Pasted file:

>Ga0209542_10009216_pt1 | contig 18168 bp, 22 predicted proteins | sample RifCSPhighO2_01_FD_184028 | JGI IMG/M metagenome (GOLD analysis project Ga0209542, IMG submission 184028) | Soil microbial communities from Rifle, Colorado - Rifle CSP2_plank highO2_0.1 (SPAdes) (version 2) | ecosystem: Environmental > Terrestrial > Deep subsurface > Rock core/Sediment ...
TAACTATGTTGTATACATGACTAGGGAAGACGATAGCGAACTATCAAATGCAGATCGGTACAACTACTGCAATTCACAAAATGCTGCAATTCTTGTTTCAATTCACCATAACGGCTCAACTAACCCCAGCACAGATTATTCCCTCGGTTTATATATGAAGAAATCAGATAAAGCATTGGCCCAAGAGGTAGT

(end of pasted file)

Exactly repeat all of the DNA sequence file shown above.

>Ga0209542_10009216_pt1 | contig 18168 bp, 22 predicted proteins | sample RifCSPhighO2_01_FD_184028 | JGI IMG/M metagenome (GOLD analysis project Ga0209542, IMG submission 184028) | Soil microbial communities from Rifle, Colorado - Rifle CSP2_plank highO2_0.1 (SPAdes) (version 2) | ecosystem: Environmental > Terrestrial > Deep subsurface > Rock core/Sediment ...
TAACTATGTTGTATACATGACTAGGGAAGACGATAGCGAACTATCAAATGCAGATCGGTACAACTACTGCAATTCACAAAATGCTGCAATTCTTGTTTCAATTCACCATAACGGCTCAACTAACCCCAGCACAGATTATTCCCTCGGTTTATATATGAAGAAATCAGATAAAGCATTGGCCCAAGAGGTAGT